Tuesday, 31 May 2016

Frenchie, Covent Garden

Last week, impulsively and recklessly and almost certainly against medical advice, I had two quite different (and not insubstantial) French meals in the space of a single day. The evening dinner was at Club Gascon in Smithfield market, and I'm afraid was not my kind of thing at all - a fussy and emotionless series of provincial Michelin-baiting French dishes, authentic insofar as the last time I ate in a Michelin-starred provincial French restaurant it was every bit as fussy and emotionless and this, but still not an experience I enjoyed. I won't go into too many details, but briefly though the house bread and a couple of the seafood courses were fine, a pile of weak tomato mush balanced on a complely impractically-designed silver spoon does not make for a particularly inspiring start to a meal, and dessert of apricots and almond ice cream came scattered with garden peas. No, I don't know why either. Pictures are here if you want to see for yourself.

But while Club Gascon shows the influence of Michelin at its most invidious, perhaps there is still a place in our fair city for high-end French gastronomy that has ambition for Red Guide accolades without losing sight of what tastes good. Step forward Frenchie, the London outpost of a wildly popular Parisian bistro run (this is getting complicated now) by someone who used to work with Jamie Oliver at his Fifteen restaurant. Could they pull off the treble of being French, Fine Dining and fun?

Well, by and large, yes they can. The menu, at lunchtime at least, is accessible and unpretentious, not exactly bargain basement but with the option of having two courses for £24.50 instead of three for £28, and with a tempting list of Modern European dishes that make obvious use of top UK ingredients such as Clarence Court eggs and Cornish pollock. Service was enthusiastic and friendly, and the room unexpectedly beautiful (I've seen pictures of the Paris place, it looks like a branch of Pret), with a grand marble-topped bar backdropped with glittering rows of interesting spirits.

And, as you might hope if not always expect in this part of town, the food pretty much lived up to the promise of the room. Perhaps a warm bacon scone is a bit of a strange thing to start a meal with but it came highly recommended and was very nice indeed, moist inside and with a lovely tacky glaze, paired with some Cornish clotted cream.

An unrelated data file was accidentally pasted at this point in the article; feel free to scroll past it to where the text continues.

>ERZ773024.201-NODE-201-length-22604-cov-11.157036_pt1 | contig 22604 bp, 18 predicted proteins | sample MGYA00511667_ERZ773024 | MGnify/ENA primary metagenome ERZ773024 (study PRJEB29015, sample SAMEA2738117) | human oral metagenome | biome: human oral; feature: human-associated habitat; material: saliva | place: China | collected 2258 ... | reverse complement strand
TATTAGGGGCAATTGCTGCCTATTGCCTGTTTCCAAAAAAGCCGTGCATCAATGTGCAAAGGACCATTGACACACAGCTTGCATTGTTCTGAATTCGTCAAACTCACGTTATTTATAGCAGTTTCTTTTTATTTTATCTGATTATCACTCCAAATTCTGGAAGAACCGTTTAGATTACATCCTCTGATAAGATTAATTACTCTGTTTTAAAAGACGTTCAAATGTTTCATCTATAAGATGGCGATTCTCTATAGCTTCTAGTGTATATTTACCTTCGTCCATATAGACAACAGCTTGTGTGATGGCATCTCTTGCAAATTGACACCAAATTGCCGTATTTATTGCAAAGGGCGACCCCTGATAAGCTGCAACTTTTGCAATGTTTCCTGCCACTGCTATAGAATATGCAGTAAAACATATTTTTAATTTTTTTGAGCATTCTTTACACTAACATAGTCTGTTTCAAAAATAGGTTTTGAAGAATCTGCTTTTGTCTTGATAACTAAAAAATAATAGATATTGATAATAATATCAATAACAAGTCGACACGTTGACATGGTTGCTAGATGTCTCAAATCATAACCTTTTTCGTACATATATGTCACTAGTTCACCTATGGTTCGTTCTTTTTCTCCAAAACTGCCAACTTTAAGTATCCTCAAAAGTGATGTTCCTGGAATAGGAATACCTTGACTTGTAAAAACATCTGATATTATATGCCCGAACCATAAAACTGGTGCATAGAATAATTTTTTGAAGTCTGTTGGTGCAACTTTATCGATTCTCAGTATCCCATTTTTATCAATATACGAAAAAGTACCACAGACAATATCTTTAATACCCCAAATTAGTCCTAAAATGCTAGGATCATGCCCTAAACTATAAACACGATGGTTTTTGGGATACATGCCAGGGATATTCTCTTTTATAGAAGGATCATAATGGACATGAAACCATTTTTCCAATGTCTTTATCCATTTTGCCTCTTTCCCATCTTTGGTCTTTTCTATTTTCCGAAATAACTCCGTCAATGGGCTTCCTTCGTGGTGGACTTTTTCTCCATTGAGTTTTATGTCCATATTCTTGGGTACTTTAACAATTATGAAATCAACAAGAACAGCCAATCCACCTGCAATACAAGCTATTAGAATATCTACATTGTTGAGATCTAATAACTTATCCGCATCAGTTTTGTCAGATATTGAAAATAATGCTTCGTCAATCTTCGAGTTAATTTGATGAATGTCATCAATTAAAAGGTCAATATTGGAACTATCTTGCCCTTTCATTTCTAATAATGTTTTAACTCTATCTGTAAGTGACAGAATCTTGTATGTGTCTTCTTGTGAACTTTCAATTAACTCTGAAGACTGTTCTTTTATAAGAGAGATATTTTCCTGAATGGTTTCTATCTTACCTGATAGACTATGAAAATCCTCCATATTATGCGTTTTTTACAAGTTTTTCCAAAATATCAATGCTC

Starter proper was a burrata of sorts, generous in size and flavour, with a fantastically powerful pea pesto and soft summer herbs. I nearly broke my back teeth on some brick-strong toasted bread of some kind, but even despite that I could enjoy it so it must have been good.

My main was only slightly less impressive; a good big fillet of pollock with a good, dry, crisp skin made up for vaguely lacklustre chunks of vegetables and succulent greenery. A frothy foam tied it all together (there's that Michelin star in the bag, then) and a few leaves of lemon verbena added a nice citrus note. Obviously pollock is never going to be the most interesting fish in the world but it's sustainable and looks the part and it was at least cooked well.

This being lunchtime, and mindful of the eight or so courses I had looming in the evening, I skipped dessert. And perhaps £31 is quite a chunk to pay for two and a bit courses and no booze but I was still quite impressed by Frenchie - they're doing far, far more things right than they're doing wrong, and I'll probably go back, if only to remind myself that French food isn't all about star-chasing and stuffiness.

Speaking of which, later that day a friend texted me a link to a tweet by a certain Twitter account tied to our tyre-making friends:

At first, my reaction - like your own I'm sure - was "how embarrassing, what an idiot". But after a few moments I remembered a man dining alone near me at the bar at Frenchie, smartly dressed in a suit and staring disapprovingly as I took a couple of photos on my compact camera. This being Covent Garden I was hardly the only person taking photos of my lunch but there was something about the way I was being noticed that made me even more keen to pay up and get out.

Now, perhaps I'm being hugely paranoid and the Michelin account was talking about a completely different "fairly well-known food blogger" out for lunch in central London that day. But even so, it surely says far more about the extra-large portion of triple-cooked chips on Michelin's shoulder that they should see fit to project such behaviour and sneer disapprovingly about it while staying suspiciously silent on location and detail. In short, it seems to be a bit, well, made up, doesn't it?

Anyway, next time I book lunch (anonymously in this case, at least until my credit card came out) I'll be sure to try not to offend any Michelin inspectors picking their way glumly through yet another free meal and leave the the matter with Gary Usher, owner of Sticky Truffle bistro in Chester, who articulates my thoughts far better than I ever could:


Frenchie  Menu, Reviews, Photos, Location and Info - Zomato


Anonymous said...

You should spend more time talking about the food you eat (which you often describe incorrectly), than worrying about your status as a blogger

JFK85 said...

Can't possibly think who could be responsible for the above comment...I would largely say that bloggers like Chris are doing far more to advance cooking and the appreciation of restaurants in this country then our regressive friends from Michelin.

Unknown said...

You should stop talking about things you know nothing about and start putting your identity behind your comments, you coward.

matt_r_p said...

Pedantry klaxon... a 'chip on your shoulder' isn't made of potato.